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  #11  
Old 07-08-2005
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Sailmc is on a distinguished road
the concept of unsinkable yachts

Watertight bulkheads and compartments are probably the best way to guard against catastrophic collision damage. Amels and a few others have them. It would not be very difficult for even production boat builders to design them in.
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  #12  
Old 07-08-2005
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JeffC_ is on a distinguished road
the concept of unsinkable yachts

Whoosh posted:<blockquote>''Unsinkable'' boats are not UNcatastrophic Event boats, and so a fire may still require the crew to abandon the boat...but that´s a small portion of the issues faced by an owner today. Beyond this, <em>I´m not sure what motivated this post.</em> (empahsis added)</blockquote>
What motivated it, indeed? That seems to be the central question.
As they say in Britian, "He''s certainly on about <em>something…</em>
+++ +++

While I''m here:
Isn''t it just scandalous that Etap is so concerned about safety? That they''ve left the mold (er, fold) to pursue it? That they take it upon themselves to <em>innovate</em>? Why don''t they just follow accepted practice, and quit fiddling with things like buoyancy & steering systems? Things are just fine the way they are. It pumps up the price of boats, and we all know that''s just bad for sailing.

What do they think they are, visionaries, or something?
+++ +++

Good point, Jack, about the skin-foam-skin arrangement protecting against a holing in the first place.
<blockquote>Ha-ha, you nasty sumberged rock. So you reached out and bit me, and thought you would tear a gaping hole along the underside of my yacht, and laugh to see me founder in your little graveyard, bailing, bailing, but sinking to my death exhausted and defeated? But wait: you think you have punctured my hull, but you have only broken the outer shell. Did you not feel the cushion of my foam against your granite teeth? You have not killed me; you have only scratched me, like an insect. See, I stand in my saloon, and my feet are not wet. My bilge pumps remain asleep. My cans of beans remain dry. My EPIRB remains in its prayerful case. And I sail on.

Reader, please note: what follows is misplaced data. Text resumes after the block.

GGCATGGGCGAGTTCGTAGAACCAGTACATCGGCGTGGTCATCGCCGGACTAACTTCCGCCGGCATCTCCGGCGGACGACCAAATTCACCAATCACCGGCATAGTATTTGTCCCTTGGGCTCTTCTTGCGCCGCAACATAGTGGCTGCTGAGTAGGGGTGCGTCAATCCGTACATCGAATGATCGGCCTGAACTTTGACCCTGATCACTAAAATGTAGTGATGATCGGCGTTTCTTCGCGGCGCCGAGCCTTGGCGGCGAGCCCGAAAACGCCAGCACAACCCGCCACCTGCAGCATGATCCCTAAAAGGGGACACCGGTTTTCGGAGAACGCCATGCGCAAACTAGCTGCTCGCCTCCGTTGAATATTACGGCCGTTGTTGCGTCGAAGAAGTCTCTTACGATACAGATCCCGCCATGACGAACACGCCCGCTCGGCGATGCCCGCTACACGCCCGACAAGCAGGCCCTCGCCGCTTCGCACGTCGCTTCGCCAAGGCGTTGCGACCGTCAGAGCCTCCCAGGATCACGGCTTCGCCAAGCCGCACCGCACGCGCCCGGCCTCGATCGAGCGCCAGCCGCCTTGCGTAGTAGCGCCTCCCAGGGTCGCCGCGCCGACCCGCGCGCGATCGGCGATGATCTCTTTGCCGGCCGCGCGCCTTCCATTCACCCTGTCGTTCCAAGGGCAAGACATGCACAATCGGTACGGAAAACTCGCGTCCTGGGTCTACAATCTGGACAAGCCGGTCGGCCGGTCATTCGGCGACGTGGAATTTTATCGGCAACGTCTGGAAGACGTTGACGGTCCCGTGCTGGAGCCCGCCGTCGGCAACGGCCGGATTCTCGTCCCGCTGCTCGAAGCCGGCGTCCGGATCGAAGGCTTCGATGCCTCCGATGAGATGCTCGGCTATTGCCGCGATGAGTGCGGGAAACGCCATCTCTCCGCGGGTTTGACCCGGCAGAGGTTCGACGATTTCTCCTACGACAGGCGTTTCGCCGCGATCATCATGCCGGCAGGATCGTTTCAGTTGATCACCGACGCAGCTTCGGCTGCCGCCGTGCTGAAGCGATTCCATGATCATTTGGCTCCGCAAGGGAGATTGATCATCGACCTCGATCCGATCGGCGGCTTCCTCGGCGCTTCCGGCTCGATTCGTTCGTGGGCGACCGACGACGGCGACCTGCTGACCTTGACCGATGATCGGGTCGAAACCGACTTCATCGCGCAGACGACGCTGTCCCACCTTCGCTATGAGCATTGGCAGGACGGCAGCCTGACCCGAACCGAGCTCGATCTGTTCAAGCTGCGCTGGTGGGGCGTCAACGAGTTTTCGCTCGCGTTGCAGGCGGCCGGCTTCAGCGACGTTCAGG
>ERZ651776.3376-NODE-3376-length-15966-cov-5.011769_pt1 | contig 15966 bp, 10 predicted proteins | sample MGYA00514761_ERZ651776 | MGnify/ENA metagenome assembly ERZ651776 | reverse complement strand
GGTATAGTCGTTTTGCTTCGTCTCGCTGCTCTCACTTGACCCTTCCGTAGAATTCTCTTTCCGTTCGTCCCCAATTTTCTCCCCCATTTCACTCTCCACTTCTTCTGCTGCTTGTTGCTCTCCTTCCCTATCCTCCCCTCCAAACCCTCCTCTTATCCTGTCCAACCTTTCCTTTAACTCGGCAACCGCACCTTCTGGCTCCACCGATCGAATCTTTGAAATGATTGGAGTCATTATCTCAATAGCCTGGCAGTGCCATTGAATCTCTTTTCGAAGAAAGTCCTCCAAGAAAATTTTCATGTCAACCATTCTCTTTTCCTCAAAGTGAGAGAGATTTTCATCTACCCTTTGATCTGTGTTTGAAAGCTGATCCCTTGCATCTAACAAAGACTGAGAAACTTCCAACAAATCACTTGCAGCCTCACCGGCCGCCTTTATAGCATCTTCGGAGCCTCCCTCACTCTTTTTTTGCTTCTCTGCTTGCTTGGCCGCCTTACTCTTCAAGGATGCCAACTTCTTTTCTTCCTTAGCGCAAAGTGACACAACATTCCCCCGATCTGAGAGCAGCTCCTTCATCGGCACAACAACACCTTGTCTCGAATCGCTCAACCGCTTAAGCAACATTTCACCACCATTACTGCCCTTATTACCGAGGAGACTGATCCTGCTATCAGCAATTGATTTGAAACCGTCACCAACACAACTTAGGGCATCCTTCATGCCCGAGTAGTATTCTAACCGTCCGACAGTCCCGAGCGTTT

You have claimed many ships, you treacherous, slime-covered stone. But things are changing. Go, tell your sinister friends, the logs, and the sleeping metal whales of the world''s seas, the shipping containers. Tell them! We shall no longer be so easily pulled down to the watery death you desire for us. Ha! I no longer worry through the night watch. I no longer eye my liferaft with such loathing love. You do not strike the fear in my heart that you once did, for now I know I will arrive safely in my port despite you!</blockquote>
Distance-voyaging singlehanders get a bit, um, detached.
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  #13  
Old 07-12-2005
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splitmind is on a distinguished road
the concept of unsinkable yachts

One benefit of the foam often not mentioned is the insulating effect. The hull is quieter, dryer, and more temperate than an uninsulated hull.

For cold climate sailors this is a definate plus that could negate the lost space issue when making a decision.
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  #14  
Old 07-13-2005
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GordMay is on a distinguished road
the concept of unsinkable yachts

I did NOT write this article, but (unfortunately) I cannot recall where I originally got it. FWIW:

Making a Boat Unsinkable ~ by "Unknown"

Fibreglass does not float, an early objection - but the same was said of the first iron ships. If flooded, few wooden yachts with ballast and an engine will float either. So making a boat unsinkable is a problem to be tackled at the design stage. The structural requirements would make it very difficult to achieve later. There are two fundamental principles:
1) Even the lightest buoyancy material, air, requires space: for one ton of buoyancy you need one cubic metre (roughly 35 cubic feet) of air - the equivalent volume of five big oil drums. For the average 35- to 40-foot ocean cruiser weighing ten tons, there would have to be room for the equivalent of 50 oil drums! Moreover the paper displacement figure is just for the bare boat. To this must be added the two or three tons of stores, equipment and possessions - and for any ocean cruiser we really are talking about tons, and probably underestimating. The more stores and equipment, all absolutely essential, the less room for buoyancy, and conversely the more buoyancy the less room for essentials. There has to be room to work the boat and live in reasonable comfort when in harbour where the boat will spend a lot more time than at sea. Therefore the sheer space required for using trapped air as a buoyancy material rules out anything except emergency air bags, and once those are operated, on purpose or accidentally, the boat becomes unliveable and "unsailable".